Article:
Complex medication regimens, often present in heart failure with preserved ejection fraction, may increase the risk of adverse drug effects and harm. We sought to characterize this complexity by determining the prevalence of polypharmacy, potentially inappropriate medications, and therapeutic competition (where a medication for one condition worsens another condition) in one of the few dedicated heart failure with preserved ejection fraction programs in the United States.
We conducted chart review on 231 patients with heart failure with preserved ejection fraction seen in the University of Michigan’s Heart Failure with Preserved Ejection Fraction Clinic between July 2016 and September 2019. We recorded: 1) standing medications to determine the presence of polypharmacy, defined as ≥ 10 medications; 2) potentially inappropriate medications based on the 2016 American Heart Association Scientific Statement on drugs that pose a major risk of causing or exacerbating heart failure, the 2019 Beers Criteria update, or a previously-described list of medications associated with geriatric syndromes; and 3) competing conditions and subsequent medications that could create therapeutic competition. The prevalence of polypharmacy was 74%, and the prevalence of potentially inappropriate medications was 100%. Competing conditions were present in 81% of patients, of whom 49% took a medication that created therapeutic competition.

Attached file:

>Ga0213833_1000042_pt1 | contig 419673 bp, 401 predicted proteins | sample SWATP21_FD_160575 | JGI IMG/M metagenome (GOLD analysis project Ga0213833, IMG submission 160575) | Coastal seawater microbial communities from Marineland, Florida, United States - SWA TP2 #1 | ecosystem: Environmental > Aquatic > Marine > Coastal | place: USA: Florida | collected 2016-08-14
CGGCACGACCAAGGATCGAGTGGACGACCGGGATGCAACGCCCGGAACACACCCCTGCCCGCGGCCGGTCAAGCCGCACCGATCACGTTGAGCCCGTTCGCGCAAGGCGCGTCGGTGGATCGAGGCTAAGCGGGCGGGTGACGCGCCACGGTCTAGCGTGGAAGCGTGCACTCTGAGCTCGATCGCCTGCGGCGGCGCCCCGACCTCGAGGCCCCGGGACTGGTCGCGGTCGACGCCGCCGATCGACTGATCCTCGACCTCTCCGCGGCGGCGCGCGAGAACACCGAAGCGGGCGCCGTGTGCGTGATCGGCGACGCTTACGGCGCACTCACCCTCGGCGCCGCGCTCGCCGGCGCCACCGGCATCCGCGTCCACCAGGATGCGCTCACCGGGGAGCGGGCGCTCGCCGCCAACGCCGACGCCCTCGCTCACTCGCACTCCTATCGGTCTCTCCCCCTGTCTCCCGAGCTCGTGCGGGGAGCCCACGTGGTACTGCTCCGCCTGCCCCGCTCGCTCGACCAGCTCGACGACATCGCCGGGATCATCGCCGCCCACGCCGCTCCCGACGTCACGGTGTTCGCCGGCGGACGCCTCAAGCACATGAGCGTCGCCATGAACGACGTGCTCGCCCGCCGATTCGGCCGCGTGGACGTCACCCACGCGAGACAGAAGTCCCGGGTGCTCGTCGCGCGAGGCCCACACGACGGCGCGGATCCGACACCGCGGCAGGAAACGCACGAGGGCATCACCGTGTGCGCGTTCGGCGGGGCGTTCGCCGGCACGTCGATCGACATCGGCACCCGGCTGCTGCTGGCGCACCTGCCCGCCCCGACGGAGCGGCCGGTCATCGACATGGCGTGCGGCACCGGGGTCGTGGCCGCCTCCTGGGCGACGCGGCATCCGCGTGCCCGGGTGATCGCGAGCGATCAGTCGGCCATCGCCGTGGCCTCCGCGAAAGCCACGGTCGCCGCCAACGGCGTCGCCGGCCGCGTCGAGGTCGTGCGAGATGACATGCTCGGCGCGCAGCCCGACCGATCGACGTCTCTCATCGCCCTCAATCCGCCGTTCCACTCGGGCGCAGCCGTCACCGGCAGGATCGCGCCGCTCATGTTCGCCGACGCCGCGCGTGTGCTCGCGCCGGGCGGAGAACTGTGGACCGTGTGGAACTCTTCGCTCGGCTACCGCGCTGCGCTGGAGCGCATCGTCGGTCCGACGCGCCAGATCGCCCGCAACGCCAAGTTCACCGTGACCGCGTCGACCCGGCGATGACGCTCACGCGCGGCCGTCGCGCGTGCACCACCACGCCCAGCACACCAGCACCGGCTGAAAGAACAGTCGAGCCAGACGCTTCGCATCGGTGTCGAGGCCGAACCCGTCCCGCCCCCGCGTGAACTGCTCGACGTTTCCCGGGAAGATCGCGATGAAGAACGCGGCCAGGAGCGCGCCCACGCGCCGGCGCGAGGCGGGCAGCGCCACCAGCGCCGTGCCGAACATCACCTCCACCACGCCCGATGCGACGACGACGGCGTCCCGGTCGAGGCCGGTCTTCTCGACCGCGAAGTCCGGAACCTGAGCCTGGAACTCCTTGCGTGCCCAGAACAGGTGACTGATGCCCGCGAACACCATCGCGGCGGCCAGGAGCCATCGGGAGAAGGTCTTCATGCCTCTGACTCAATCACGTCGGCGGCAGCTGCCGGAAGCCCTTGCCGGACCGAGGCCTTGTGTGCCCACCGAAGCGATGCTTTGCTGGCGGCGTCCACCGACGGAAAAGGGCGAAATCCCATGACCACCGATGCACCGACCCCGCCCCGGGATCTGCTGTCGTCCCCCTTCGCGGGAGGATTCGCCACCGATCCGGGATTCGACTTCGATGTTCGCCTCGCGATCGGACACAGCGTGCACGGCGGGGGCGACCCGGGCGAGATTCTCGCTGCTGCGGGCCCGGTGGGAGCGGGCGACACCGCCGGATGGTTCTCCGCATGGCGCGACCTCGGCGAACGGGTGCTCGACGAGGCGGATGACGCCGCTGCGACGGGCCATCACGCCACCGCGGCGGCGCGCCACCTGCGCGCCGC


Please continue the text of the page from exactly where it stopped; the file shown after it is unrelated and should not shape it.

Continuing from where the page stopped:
In addition to confirming that polypharmacy was highly prevalent, we found that potentially inappropriate medications and therapeutic competition were also frequently present. This supports the urgent need to develop patient-centered approaches to mitigate the negative effects of complex medication regimens endemic to adults with heart failure with preserved ejection fraction.

Copyright © 2020. Published by Elsevier Inc.